Bedford Castle was a large medieval castle in Bedford, England.
The Bishop of Lincoln is the ordinary of the Church of England Diocese of Lincoln in the Province of Canterbury.
The Bishop of Winchester is the diocesan bishop of the Diocese of Winchester in the Church of England.
Blanche of Castile (Blanca; 4 March 1188 – 27 November 1252) was Queen of France by marriage to Louis VIII.
Blood libel (also blood accusation) is an accusationTurvey, Brent E. Criminal Profiling: An Introduction to Behavioral Evidence Analysis, Academic Press, 2008, p. 3.
Boniface of Savoy (c. 1217 – 18 July 1270) was a medieval Bishop of Belley in France and Archbishop of Canterbury in England.
Brass is a metallic alloy that is made of copper and zinc.
Bromholm Priory was a Cluniac priory, situated in a coastal location near the village of Bacton, Norfolk, England.
Burgundy (Bourgogne) is a historical territory and a former administrative region of France.
Canonization is the act by which a Christian church declares that a person who has died was a saint, upon which declaration the person is included in the "canon", or list, of recognized saints.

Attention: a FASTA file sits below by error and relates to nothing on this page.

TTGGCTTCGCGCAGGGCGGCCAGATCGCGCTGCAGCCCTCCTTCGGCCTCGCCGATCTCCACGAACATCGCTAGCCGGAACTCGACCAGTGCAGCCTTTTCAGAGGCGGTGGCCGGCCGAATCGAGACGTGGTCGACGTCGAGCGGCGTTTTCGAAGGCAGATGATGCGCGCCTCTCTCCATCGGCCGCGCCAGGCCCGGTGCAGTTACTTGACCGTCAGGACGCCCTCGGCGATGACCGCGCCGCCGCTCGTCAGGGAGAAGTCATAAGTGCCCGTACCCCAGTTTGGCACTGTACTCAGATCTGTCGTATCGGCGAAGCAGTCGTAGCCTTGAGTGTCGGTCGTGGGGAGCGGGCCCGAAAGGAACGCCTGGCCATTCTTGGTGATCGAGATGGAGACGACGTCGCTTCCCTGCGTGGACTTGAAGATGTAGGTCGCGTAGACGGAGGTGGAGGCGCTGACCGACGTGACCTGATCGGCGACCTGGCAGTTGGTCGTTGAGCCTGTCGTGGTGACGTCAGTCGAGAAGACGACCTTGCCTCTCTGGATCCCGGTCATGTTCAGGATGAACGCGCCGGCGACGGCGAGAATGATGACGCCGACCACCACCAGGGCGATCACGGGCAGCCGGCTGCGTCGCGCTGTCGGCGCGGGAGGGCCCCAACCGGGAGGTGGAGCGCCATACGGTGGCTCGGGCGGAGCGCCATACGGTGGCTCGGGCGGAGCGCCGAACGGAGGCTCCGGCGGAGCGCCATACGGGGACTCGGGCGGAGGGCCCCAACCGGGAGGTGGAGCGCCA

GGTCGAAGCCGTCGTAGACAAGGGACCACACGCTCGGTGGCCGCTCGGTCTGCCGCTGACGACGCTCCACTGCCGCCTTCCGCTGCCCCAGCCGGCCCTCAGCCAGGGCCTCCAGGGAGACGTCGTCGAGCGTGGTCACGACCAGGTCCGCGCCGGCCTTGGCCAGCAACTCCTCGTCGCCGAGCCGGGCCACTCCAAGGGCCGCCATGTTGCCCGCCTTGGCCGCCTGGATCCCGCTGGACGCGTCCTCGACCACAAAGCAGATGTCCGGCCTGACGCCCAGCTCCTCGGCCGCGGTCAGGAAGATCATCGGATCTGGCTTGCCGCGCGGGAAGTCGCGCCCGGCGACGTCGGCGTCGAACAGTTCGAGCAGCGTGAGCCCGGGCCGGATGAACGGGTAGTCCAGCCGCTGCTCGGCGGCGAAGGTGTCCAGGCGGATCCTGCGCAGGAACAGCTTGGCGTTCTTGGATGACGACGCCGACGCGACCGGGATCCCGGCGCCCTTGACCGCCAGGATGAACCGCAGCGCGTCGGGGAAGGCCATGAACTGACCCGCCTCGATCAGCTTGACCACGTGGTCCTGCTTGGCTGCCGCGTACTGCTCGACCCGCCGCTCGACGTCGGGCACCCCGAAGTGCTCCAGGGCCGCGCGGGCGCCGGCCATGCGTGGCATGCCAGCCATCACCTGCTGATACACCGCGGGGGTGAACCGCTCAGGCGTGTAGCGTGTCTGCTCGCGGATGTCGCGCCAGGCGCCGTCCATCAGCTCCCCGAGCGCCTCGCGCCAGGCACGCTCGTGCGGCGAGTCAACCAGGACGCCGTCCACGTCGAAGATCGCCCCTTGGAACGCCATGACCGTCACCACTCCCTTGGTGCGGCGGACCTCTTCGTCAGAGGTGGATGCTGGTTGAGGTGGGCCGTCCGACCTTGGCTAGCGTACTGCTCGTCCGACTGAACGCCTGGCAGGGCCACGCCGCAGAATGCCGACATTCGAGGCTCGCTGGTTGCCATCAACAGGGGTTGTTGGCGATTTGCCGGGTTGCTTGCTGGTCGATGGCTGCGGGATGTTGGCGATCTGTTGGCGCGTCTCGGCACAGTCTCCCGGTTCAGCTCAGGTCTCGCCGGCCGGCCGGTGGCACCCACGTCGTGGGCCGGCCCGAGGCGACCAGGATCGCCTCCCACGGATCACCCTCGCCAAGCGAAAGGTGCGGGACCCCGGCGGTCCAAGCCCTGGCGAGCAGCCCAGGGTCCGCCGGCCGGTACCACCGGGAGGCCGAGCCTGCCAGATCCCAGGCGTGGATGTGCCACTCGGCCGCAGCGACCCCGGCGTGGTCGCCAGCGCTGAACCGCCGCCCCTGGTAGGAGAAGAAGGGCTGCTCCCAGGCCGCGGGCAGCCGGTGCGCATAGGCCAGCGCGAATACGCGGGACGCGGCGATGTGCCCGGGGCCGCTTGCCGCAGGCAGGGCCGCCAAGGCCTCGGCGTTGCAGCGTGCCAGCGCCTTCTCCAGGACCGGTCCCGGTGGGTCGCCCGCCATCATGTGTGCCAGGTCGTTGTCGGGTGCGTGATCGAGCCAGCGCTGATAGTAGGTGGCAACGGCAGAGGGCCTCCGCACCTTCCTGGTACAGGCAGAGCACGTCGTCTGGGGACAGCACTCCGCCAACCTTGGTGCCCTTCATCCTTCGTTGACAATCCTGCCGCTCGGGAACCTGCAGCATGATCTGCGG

Canterbury is a historic English cathedral city and UNESCO World Heritage Site, which lies at the heart of the City of Canterbury, a local government district of Kent, England.
Canterbury Cathedral in Canterbury, Kent, is one of the oldest and most famous Christian structures in England.
The Chancellor and Under-Treasurer of Her Majesty's Exchequer, commonly known as the Chancellor of the Exchequer, or simply the Chancellor, is a senior official within the Government of the United Kingdom and head of Her Majesty's Treasury.
Charles I (19 November 1600 – 30 January 1649) was monarch of the three kingdoms of England, Scotland, and Ireland from 27 March 1625 until his execution in 1649.
Charles III (17 September 879 – 7 October 929), called the Simple or the Straightforward (from the Latin Carolus Simplex), was the King of West Francia from 898 until 922 and the King of Lotharingia from 911 until 919–23.
The Charter of the Forest of 1217 (Carta Foresta) is a charter that re-established for free men rights of access to the royal forest that had been eroded by William the Conqueror and his heirs.
Cheshire (archaically the County Palatine of Chester) is a county in North West England, bordering Merseyside and Greater Manchester to the north, Derbyshire to the east, Staffordshire and Shropshire to the south and Flintshire, Wales and Wrexham county borough to the west.